GREENBELT, Md., Aug. 27, 2015 — Ravenous insects smaller than a penny continue to migrate from the Southeast, threatening to destroy millions of pine and ash trees in the Northeast. Now NASA has teamed with the U.S. Forest Service to combat the problem using an array of optical imaging techniques.
Scientists at NASA’s Goddard Space Flight Center are using an airborne instrument first developed in 2011 called G-LiHT — for Goddard lidar hyperspectral and thermal imager — to aid the Forest Service in understanding and combatting two types of insects in particular: the southern pine beetle and the emerald ash borer.
The southern pine beetle infests about 1000 acres of land in New York and is now moving into Connecticut and Massachusetts. The emerald ash borer, meanwhile, is responsible for killing tens of millions of trees in the Northeast already and has set up camp in 24 other states and parts of Canada.
The G-LiHT device sits inside an airplane's cockpit, over an open camera port that allows it to look down from 1000 feet up at a speed of about 150 mph. Courtesy of NASA/Goddard Space Flight Center.
"We're probably looking at the eradication of most of the ash trees in the United States and Canada," said Goddard Earth scientist Bruce Cook, noting that insects like the emerald ash borer will continue their feast for the foreseeable future.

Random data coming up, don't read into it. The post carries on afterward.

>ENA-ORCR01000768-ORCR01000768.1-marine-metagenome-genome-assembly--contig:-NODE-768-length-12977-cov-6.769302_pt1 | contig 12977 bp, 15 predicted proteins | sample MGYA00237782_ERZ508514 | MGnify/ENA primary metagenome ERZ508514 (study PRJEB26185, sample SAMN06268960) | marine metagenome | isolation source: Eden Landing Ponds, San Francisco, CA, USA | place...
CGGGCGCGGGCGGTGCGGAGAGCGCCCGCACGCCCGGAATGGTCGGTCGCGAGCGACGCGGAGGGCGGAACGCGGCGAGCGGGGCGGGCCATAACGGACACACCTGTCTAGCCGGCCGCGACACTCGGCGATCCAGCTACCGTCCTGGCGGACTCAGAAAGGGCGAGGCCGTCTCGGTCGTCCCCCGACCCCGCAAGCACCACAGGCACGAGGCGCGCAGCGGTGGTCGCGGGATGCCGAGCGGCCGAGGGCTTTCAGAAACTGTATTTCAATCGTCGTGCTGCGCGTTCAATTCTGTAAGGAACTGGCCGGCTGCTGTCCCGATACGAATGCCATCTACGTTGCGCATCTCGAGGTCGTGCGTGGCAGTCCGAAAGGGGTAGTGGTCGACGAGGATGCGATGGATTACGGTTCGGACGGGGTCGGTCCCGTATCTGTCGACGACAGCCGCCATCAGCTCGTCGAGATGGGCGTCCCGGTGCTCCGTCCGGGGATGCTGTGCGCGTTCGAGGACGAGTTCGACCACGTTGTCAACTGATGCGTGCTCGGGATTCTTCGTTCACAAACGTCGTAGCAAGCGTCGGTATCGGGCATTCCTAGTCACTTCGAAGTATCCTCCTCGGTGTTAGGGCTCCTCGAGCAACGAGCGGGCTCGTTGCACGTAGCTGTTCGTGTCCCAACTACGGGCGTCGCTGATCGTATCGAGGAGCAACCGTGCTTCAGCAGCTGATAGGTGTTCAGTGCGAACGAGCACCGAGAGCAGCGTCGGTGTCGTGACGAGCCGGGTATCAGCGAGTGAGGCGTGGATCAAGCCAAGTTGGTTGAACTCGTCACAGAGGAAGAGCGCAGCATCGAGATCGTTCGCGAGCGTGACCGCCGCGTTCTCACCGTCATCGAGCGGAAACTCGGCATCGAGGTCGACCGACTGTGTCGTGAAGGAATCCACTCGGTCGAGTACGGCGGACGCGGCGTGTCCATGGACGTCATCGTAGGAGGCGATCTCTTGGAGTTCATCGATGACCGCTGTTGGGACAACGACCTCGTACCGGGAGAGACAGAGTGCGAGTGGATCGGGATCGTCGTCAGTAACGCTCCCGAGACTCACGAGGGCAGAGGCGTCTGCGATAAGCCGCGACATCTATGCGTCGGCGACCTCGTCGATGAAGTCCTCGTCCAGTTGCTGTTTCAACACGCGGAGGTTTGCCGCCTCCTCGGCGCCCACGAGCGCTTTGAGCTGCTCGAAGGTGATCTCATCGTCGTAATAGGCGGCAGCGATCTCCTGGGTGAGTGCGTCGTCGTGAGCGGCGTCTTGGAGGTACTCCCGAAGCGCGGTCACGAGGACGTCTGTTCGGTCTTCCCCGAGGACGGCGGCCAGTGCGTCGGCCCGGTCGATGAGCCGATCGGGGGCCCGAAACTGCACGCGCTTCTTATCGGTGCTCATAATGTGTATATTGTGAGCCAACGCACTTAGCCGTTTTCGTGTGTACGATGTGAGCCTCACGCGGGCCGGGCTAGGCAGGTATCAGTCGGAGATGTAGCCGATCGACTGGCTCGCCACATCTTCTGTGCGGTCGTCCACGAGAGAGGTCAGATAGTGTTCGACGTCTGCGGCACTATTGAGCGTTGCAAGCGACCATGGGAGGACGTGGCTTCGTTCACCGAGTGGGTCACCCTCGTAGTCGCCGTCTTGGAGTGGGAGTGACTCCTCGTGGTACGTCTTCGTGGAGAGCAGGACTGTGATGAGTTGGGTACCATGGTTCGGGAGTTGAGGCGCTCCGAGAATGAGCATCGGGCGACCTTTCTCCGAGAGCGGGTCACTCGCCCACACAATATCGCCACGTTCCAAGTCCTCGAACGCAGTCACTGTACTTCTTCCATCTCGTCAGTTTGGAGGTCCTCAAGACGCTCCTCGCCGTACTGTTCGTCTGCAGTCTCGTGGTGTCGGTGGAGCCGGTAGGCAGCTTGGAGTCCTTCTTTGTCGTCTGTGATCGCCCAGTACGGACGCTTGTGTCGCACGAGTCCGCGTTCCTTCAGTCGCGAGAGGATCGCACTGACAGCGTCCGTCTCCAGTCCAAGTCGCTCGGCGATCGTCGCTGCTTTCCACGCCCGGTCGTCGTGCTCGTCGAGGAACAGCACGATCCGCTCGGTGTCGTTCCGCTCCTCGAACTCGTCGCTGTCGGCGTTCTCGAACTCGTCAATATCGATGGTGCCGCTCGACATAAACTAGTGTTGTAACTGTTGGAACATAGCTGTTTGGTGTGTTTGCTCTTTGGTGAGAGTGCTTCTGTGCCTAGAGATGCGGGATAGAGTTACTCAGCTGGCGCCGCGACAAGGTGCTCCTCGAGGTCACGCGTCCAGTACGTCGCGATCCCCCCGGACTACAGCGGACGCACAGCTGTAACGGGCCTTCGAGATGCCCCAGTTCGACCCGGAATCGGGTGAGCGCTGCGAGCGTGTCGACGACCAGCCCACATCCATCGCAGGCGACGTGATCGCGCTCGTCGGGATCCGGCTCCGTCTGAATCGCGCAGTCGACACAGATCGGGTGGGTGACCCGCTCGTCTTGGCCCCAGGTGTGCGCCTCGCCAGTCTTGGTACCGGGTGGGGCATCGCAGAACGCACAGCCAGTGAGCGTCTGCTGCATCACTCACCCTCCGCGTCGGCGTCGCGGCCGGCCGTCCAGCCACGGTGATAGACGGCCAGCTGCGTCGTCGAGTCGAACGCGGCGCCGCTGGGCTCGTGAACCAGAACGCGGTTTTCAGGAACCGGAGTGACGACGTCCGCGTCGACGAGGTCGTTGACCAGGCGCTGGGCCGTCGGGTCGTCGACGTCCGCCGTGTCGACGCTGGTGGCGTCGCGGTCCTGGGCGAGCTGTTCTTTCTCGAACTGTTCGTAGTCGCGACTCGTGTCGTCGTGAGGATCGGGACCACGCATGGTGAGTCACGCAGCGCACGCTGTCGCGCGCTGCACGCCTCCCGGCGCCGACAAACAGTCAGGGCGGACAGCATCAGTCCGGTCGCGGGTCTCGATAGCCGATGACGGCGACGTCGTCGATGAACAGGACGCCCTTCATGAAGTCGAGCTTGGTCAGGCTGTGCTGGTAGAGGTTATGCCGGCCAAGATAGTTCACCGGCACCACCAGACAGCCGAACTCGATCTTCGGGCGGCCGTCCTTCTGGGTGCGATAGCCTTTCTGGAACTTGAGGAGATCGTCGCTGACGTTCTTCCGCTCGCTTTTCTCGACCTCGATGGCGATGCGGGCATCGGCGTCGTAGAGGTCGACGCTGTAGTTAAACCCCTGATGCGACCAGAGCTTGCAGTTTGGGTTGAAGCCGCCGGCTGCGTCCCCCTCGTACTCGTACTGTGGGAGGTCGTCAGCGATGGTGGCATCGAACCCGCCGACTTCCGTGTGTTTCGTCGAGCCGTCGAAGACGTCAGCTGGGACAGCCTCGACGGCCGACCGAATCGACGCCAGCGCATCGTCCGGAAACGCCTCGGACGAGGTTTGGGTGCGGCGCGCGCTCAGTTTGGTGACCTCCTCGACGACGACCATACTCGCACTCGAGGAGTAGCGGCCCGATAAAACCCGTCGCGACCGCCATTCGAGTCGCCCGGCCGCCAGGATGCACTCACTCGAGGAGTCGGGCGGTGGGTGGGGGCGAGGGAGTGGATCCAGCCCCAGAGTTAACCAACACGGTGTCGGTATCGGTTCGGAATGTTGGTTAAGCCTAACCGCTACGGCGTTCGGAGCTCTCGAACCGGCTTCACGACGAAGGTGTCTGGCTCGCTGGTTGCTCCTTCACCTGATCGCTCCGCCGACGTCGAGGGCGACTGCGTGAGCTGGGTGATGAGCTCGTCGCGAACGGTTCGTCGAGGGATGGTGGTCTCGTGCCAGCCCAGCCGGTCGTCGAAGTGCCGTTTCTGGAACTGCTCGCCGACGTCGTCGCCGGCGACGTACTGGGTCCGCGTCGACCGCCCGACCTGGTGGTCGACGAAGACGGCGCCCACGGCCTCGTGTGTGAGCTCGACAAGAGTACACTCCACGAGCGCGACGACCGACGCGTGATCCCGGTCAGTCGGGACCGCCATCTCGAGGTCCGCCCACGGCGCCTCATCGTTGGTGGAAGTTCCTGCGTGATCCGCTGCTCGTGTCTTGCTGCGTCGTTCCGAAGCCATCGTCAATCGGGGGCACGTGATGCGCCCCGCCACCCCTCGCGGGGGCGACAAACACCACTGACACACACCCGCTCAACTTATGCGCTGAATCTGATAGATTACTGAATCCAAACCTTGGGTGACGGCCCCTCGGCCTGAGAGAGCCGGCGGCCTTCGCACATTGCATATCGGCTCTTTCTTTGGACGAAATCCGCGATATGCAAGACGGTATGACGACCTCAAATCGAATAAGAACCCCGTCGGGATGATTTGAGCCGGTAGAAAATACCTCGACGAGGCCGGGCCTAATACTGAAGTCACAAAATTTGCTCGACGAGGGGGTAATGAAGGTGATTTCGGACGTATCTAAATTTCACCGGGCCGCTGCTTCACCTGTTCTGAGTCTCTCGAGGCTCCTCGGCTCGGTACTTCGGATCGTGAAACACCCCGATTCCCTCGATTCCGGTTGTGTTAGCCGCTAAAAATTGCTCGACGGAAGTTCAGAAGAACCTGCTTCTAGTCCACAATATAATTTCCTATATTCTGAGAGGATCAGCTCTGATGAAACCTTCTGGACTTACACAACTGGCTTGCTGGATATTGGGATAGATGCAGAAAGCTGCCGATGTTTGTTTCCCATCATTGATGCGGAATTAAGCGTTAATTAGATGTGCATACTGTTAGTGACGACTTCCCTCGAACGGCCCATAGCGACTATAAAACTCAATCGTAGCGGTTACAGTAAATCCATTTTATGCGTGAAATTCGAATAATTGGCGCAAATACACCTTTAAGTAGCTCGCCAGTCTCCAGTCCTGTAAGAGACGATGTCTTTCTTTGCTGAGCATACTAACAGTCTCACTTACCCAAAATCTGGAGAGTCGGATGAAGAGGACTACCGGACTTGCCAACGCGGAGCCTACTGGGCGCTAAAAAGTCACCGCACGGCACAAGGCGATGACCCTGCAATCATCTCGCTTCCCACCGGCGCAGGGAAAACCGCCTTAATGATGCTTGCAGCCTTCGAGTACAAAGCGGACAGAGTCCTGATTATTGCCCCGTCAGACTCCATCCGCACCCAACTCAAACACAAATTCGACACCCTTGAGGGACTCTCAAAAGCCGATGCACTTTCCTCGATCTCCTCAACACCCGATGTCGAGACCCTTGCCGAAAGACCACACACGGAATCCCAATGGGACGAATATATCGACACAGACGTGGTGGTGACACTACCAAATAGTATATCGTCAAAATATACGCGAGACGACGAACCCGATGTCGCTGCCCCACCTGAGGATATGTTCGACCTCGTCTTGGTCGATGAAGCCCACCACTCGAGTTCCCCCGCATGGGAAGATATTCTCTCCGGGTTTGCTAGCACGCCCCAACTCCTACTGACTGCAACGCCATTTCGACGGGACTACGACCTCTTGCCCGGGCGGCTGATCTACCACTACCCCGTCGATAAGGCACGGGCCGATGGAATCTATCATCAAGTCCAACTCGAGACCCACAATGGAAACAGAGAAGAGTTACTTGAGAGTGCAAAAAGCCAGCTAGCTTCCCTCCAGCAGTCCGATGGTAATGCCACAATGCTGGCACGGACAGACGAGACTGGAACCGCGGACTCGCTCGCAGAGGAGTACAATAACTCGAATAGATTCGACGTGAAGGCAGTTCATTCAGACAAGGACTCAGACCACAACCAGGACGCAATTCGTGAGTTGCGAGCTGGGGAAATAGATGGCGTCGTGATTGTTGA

The G-LiHT device, mounted to a Forest Service airplane, could help. Cook and fellow scientists from both agencies have been observing forests in Massachusetts, New Hampshire, New York and Rhode Island this summer.
G-LiHT shines a laser on the forest canopy and ground surface to measure signs of forest health. It monitors insect damage and maps specific areas at risk, creating detailed 3D images of individual trees, from the trunk to the leaves.
With an imaging spectrometer, G-LiHT is also able to see reflected sunlight that is invisible to the naked eye. This helps scientists gather useful information about the trees, such as changes in leaf pigments that plants use for photosynthesis; declining photosynthesis indicates sick trees, Cook said.
G-LiHT also features a thermal camera that allows identification of infested trees, which appear warmer when insects girdle their trunks and interrupt the natural flow and transpiration of water.
The device's different sensors operate almost like the different human senses, Cook said. "One sense cannot totally inform you. A more complete picture of forest composition and health can be obtained with multisensor instrument packages."
Observation at ground level is necessary, too, to examine the health of individual trees; this allows the scientists to better interpret the information gathered via G-LiHT.
Both the southern pine beetle and emerald ash borer pose "astronomical damages for the forestry industry in costs for post-infestation control, cleanup and replanting," according to Ryan Hanavan, an entomologist with the Forest Service.
"We're literally talking about millions to even billions of dollars in impact to the forestry industry," Cook said, adding that infestation prevention "could save millions of dollars to municipalities and landowners, who could be responsible for disposing of dead trees."
Not only are the pests detrimental to the economy, they also jeopardize Mother Earth's overall health. Unhealthy forests contribute to biodiversity loss, while healthy ones help offset increasing levels of atmospheric carbon dioxide, a known contributor to climate change.